Outrage Over Pedestrian Death on Amsterdam Centers on Do-Nothing Community Board

Photo: Gersh Kuntzman
Photo: Gersh Kuntzman

erica imasciani facebookHours after a pedestrian was run down and killed by a drugged up hit and run driver on Amsterdam Avenue, street safety advocates and at least one local politician knew where to focus the anger: on the uptown community board that has consistently blocked a redesign that would have made the speedway safer.

Police said that Erica Imbasciani, 26 (pictured right), was killed when Tyrik Cooper, 27, slammed his huge GMC Denali into her at 141st Street as he sped down Amsterdam late on Friday night. He fled the scene as Imbasciani died, crashing into another car, where he was finally caught by cops, the Daily News reported.

Cooper, of the Bronx, was charged on Saturday with vehicular manslaughter, leaving the scene, operating a motor vehicle impaired by drugs, and driving without a license.

Hours later, activists railed at the dangerous conditions on the roadway.

“Erica was killed on a stretch of Amsterdam Avenue where local residents and safe streets advocates have demanded a redesign that puts safety ahead of driver convenience — but Community Board 9 has stood squarely in the way,” Transportation Alternatives said in a statement. “While Council Member Mark Levine has long supported the redesign, Mayor de Blasio has still refused to act.”

The statement cited the roadway’s “wide span” that “encourages drivers to speed.”

“Amsterdam Avenue below 110th Street has been redesigned with pedestrian safety enhancements and protected bike lanes,” the statement continued. “Uptown communities like Hamilton Heights, where this crash took place, deserve the same safety treatments.”

Council Member Levine also called out local board members in a series of tweets.

Levine did not call out CB9 Chairwoman Carolyn Thompson by name, but others did. Last year, Streetsblog’s coverage of the board’s rejection of a DOT-backed street safety plan for Amsterdam between 110th and 162nd streets [PDF] clearly identified the main opponent of safety.

“All it’s going to do is slow traffic down,” Thompson said at a “town hall” meeting on the project. “Every time you say you’re taking out a lane, you’re slowing traffic down.”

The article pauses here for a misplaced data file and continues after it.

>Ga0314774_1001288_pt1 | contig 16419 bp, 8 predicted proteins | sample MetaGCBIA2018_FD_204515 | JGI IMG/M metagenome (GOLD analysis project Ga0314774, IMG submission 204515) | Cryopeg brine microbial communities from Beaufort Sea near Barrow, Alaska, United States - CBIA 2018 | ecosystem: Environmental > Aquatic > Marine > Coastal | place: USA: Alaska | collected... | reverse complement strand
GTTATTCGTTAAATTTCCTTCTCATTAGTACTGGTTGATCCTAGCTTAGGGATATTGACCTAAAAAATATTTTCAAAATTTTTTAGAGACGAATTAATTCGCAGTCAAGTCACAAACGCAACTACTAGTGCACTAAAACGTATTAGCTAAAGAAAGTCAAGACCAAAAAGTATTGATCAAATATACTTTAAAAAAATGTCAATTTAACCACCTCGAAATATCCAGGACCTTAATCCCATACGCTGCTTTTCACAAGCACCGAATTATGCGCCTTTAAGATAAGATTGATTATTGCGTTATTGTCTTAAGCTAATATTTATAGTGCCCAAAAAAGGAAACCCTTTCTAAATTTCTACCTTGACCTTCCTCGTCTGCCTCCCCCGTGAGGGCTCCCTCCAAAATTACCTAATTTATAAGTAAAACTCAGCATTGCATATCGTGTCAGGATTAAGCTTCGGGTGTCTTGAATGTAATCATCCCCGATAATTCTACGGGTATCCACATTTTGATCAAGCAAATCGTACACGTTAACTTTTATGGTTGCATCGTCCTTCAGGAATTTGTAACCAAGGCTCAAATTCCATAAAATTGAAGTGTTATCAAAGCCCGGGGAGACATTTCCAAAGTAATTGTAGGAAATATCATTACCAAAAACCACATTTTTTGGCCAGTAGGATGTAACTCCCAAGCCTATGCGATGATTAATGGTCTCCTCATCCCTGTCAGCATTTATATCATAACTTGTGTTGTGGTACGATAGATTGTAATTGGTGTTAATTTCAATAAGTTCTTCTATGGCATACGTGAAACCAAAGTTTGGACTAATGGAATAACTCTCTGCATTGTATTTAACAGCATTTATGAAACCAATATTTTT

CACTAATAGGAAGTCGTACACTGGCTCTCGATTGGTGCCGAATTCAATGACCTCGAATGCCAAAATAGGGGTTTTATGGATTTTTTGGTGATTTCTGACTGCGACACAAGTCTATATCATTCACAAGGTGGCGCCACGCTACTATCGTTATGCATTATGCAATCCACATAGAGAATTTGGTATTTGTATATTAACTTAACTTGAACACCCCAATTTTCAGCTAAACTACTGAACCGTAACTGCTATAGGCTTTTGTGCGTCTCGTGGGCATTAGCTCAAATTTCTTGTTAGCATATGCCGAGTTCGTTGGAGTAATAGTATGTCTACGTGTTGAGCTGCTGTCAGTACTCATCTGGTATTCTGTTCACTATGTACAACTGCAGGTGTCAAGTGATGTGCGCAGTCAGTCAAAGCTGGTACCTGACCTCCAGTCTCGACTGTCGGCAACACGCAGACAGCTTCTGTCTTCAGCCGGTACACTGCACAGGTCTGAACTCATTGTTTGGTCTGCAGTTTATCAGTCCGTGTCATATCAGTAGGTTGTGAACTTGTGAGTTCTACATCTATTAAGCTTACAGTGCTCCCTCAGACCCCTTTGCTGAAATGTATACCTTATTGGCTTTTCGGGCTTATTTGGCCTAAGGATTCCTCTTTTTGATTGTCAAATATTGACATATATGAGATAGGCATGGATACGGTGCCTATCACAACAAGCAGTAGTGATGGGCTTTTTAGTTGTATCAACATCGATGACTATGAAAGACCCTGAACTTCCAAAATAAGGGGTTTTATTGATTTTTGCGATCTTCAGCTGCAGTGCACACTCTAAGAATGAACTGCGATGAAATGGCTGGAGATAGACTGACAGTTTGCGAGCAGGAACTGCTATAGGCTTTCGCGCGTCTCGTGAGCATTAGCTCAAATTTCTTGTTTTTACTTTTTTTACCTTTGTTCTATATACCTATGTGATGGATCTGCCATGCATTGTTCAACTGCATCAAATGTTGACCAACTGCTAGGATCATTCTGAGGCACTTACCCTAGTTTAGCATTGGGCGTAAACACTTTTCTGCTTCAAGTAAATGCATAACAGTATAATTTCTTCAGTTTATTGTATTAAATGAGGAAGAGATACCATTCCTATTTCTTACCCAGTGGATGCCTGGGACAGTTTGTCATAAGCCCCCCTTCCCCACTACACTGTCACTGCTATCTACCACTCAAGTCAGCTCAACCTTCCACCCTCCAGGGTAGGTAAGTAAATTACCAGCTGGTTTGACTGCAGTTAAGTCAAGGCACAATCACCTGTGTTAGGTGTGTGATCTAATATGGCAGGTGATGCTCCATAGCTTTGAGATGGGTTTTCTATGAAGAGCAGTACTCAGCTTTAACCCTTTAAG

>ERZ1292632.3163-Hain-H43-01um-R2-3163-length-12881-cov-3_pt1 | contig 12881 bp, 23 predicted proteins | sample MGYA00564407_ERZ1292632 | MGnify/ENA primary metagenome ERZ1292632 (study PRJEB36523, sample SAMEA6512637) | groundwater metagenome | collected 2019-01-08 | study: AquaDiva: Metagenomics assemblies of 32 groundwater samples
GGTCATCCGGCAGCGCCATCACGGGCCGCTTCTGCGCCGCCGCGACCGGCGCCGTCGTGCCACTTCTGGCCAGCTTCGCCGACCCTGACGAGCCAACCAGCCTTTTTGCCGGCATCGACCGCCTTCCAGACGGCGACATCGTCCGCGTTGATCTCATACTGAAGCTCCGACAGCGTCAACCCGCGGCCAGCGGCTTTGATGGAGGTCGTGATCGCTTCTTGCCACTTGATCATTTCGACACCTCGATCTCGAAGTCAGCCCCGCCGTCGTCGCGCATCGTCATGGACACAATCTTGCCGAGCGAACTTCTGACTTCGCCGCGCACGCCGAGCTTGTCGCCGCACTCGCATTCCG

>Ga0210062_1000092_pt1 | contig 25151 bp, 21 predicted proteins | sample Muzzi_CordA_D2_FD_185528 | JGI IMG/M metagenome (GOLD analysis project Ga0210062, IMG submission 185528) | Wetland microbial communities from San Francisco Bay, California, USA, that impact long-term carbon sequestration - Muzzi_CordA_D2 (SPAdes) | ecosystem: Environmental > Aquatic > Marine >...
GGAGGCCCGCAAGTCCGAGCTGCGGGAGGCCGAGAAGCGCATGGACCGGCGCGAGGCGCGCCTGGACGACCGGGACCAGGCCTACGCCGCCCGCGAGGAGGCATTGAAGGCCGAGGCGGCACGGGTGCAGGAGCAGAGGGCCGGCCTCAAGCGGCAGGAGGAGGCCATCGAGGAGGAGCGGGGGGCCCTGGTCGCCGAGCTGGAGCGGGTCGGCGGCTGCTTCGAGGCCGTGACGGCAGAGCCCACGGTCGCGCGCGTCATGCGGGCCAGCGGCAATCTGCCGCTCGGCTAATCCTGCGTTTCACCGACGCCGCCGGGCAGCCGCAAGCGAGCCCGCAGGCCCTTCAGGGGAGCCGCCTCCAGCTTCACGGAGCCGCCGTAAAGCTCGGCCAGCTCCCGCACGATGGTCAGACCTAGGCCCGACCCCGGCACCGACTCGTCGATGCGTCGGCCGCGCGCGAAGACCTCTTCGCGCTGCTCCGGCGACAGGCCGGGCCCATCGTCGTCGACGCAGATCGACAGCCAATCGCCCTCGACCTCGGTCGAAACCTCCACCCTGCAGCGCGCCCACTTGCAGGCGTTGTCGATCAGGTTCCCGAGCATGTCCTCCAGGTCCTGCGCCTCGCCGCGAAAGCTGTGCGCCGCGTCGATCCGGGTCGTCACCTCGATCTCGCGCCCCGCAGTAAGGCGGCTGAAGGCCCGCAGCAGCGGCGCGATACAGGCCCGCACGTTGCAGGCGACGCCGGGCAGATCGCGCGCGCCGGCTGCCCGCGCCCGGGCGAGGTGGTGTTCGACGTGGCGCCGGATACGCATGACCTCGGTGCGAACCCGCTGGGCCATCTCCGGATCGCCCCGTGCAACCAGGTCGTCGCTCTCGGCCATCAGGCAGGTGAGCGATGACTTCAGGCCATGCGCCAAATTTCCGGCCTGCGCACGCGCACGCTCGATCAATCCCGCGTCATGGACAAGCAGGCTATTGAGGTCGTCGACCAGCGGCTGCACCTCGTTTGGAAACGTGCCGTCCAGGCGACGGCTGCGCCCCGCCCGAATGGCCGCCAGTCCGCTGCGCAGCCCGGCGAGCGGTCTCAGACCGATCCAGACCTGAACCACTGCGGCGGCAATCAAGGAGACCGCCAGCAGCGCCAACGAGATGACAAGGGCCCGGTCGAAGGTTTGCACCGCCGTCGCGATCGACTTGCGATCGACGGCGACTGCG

Thompson had been presented with evidence that so-called “road diets” do not, in fact, slow down vehicular travel on a roadway, but she did not want to listen to facts.

“I don’t care what they’re saying,” she said, also ignoring statistics showing that 141 people were injured in the 19 months that she refused to move the project forward. “It slows traffic down.” Another CB 9 veteran, Ted Kovaleff, also objected publicly.

From left: CB 9 transportation chair Carolyn Thompson, vice chair Victor Edwards, and transportation committee member Ted Kovaleff. Photo: David Meyer
Opponents of safety: (from left) CB 9 transportation chairwoman Carolyn Thompson, vice chairman Victor Edwards, and transportation committee member Ted Kovaleff. Photo: David Meyer

Perhaps now that a person has been killed by a driver going too fast, Thompson may reconsider the advantages of roadways that make it more difficult to speed. Indeed, the TransAlt statement on the latest crash anticipated reactions like Thompson’s, reminding activists of the chain of events that occurred after Dorothy Bruns killed two children on Ninth Street in Park Slope just over a year ago.

Activists had also sought safety improvements on that street, but they had been delayed. Almost immediately after the crash, the Department of Transportation moved rapidly to add protected bike lanes and other safety measures — even though Bruns killed the children after driving through a red light.

“Although reckless driving was a factor in this particular crash, safe street designs can mitigate bad driver decisions,” TransAlt said, anticipating that some community members would argue that some crashes can’t be prevented. “That’s why Mayor de Blasio must instruct the Department of Transportation to redesign this street in a way that puts safety first. We’re not going to eliminate traffic deaths in New York City if we continue to let drivers steer Vision Zero.”

Forty three people have been killed on city streets so far this year — up 20 percent from the same point in 2018.

The Department of Transportation is under no obligation to listen to CB9’s rejection of the proposal. It could begin fixing Amsterdam Avenue whenever it wants. Commissioner Polly Trottenberg has recently been under fire from some Council Members for not moving faster on safety redesigns and deferring too much to local community boards.